With the country facing another potential downgrade, more South African companies need to embrace integrated reporting to demonstrate their value to existing and potential investors. This is according to Faith Ngwenya, Technical and Standards Executive at the South African Institute of Professional Accountants (SAIPA). "Integrated reporting offers assurance to investors that a company is being governed with integrity and foresight, and has control over its future prospects," she says.
Moody's, the only rating agency that has not dropped the nation into junk status, will review its credit ranking in November. However, observers are not optimistic about its chances of maintaining its current standing.
South Africa ahead in integrated reporting
According to the International Integrated Reporting Council (IIRC), 21 countries accounted for 85% of those using integrated reporting. Of these, South Africa and Japan are the top two reporters, making up 43% of total reports. This was revealed in the Council’s recent study of 2017 submissions, commissioned by the French Autorité des Normes Comptables (ANC). However, the same report found that more developed countries are lagging in adoption, with only 29 US companies doing integrated reporting as of 2019. The IIRC is chaired by Professor Mervyn King, Chairman of the King Committee on Corporate Governance.
What is integrated reporting?
Over time, the requirements of corporate reporting have evolved to encompass a number of elements: financial statements, management commentary, sustainability, and governance and remuneration.
Even today, much of the work done to compile these reports are isolated to the concerns themselves, resulting in duplication of effort and lack of cross-reference between them. The result is complexity in the final output, making it difficult for consumers to clearly determine an organisation's position.
Integrated reporting strives to consolidate the different activities, streamline the process, and promote collaboration on cross-cutting concerns. Its goal is to deliver a concise, standalone report that offers clarity and certainty to its users on a business's past performance, current operations, and future prospects. Of course, it must also assure them that whatever the enterprise's intentions, it will proceed with integrity and due concern for the public interest.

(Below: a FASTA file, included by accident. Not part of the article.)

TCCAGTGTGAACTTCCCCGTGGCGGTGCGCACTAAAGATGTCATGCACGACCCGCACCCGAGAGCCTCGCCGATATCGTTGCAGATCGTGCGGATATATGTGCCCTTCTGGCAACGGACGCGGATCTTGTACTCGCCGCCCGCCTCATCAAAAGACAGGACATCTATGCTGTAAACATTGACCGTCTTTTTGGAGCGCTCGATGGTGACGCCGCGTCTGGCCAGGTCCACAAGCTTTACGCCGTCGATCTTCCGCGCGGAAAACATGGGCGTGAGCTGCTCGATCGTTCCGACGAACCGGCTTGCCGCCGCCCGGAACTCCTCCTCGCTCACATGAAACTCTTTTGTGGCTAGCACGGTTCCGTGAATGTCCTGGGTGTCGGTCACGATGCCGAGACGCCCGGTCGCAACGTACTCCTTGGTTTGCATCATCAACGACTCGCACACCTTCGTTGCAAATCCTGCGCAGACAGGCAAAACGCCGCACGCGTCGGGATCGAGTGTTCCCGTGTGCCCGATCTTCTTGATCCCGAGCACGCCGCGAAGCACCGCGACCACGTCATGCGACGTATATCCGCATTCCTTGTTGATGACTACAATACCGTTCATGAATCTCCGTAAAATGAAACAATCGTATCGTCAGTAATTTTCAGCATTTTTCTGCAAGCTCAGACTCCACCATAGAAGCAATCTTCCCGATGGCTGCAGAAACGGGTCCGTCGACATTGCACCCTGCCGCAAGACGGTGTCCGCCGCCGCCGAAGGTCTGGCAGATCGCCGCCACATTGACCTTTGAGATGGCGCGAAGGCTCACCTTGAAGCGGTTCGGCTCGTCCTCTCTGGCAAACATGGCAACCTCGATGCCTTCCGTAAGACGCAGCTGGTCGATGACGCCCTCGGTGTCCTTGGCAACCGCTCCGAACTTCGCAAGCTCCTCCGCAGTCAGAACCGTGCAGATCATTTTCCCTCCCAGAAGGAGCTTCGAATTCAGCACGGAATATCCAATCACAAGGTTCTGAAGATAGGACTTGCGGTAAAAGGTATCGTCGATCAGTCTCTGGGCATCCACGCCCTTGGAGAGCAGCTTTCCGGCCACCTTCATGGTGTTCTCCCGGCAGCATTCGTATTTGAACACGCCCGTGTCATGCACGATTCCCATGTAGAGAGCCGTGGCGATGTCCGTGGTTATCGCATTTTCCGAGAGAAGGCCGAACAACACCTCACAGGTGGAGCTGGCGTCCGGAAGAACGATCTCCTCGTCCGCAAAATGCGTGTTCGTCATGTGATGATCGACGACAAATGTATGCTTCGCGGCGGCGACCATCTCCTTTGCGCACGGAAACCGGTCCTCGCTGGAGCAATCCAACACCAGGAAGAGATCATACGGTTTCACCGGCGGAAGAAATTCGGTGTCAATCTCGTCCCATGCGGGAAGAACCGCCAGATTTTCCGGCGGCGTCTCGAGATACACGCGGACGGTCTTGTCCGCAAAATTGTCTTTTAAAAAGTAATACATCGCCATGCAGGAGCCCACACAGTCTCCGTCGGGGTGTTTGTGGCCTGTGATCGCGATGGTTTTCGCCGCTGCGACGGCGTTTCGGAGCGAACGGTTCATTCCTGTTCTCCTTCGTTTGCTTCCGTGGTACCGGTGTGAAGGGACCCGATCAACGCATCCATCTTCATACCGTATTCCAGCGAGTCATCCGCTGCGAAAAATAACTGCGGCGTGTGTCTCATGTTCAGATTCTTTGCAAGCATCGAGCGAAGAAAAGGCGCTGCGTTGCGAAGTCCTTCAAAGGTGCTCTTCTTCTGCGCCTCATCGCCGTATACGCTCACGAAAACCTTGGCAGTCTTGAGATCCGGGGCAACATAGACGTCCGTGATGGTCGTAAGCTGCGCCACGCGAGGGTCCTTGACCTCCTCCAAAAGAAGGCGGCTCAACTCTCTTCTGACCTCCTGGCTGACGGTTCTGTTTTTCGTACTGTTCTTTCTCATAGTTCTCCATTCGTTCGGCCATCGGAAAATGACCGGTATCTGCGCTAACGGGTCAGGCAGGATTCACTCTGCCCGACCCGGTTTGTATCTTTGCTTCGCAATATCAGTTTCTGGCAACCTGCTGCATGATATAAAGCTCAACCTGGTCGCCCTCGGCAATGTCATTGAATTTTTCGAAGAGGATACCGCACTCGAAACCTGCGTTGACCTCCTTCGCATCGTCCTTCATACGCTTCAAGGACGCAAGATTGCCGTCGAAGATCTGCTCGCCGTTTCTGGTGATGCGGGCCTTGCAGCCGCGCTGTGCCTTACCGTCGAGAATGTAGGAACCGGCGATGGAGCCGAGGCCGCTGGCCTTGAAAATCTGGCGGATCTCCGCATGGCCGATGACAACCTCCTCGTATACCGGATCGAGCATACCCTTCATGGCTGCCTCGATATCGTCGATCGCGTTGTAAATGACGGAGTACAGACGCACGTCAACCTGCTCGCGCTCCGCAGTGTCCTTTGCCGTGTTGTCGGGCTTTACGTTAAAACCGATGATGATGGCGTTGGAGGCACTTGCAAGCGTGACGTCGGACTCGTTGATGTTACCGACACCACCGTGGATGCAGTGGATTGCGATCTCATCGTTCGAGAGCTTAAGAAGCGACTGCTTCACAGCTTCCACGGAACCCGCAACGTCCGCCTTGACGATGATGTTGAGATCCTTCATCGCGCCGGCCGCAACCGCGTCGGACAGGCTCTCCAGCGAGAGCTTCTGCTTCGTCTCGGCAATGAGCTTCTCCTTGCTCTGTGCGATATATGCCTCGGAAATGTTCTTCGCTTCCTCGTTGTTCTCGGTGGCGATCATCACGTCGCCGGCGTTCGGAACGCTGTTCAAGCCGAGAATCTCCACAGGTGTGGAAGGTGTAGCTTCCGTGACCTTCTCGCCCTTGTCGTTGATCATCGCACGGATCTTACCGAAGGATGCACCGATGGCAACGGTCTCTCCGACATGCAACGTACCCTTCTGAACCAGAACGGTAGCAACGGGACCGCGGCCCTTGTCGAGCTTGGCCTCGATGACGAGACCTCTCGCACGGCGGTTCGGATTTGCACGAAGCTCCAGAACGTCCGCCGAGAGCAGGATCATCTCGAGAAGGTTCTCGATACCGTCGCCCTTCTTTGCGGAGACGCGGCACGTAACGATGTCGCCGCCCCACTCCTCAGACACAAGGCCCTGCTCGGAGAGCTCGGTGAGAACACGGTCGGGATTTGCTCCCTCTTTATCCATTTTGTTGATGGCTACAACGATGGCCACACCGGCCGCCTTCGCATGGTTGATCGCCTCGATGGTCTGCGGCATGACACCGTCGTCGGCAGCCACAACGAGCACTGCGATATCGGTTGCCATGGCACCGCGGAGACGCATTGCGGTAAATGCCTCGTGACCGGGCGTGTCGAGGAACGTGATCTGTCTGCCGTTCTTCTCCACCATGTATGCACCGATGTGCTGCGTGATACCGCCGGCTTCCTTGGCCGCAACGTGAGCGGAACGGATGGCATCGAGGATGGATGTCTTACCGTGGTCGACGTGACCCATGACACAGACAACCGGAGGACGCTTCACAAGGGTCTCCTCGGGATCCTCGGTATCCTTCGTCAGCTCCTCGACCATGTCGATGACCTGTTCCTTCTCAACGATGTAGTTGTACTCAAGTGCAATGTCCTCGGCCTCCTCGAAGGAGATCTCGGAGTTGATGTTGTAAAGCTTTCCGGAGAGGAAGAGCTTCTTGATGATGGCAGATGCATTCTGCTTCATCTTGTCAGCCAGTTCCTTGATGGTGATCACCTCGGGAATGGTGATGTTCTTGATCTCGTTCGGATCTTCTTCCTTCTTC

Integrated reporting provides South African companies with a vital opportunity to convince investors of their worth. First, they can highlight how, in the past, they were able to maintain their sustainability, even during difficult periods of low economic activity. Second, they can highlight critical parts of their strategy from which an investor may infer that the business has taken every precaution to cement its sustainability, thereby promoting confidence in its leaders. Third, they can establish the viability of future endeavours, indicating a positive long-term outlook for investment. Last, they can emphasise strong ethical governance and their support for their community, the environment and the wealth they bring to the nation as a whole.
Competing for investment
In a tight economy, both foreign investors and local investors, like insurance companies and pension funds, will become more sensitive to risk and more selective about their investment choices. “Organisations who commit themselves to integrated reporting, suggesting better governance of their business, will be the ones that win funding,” says Ngwenya.
MEDIA CONTACT: Stephné du Toit, 084 587 9933, email@example.com, www.atthatpoint.co.za
For more information on SAIPA please visit:
LinkedIn: South African Institute of Professional Accountants Company
Facebook: South African Institute of Professional Accountants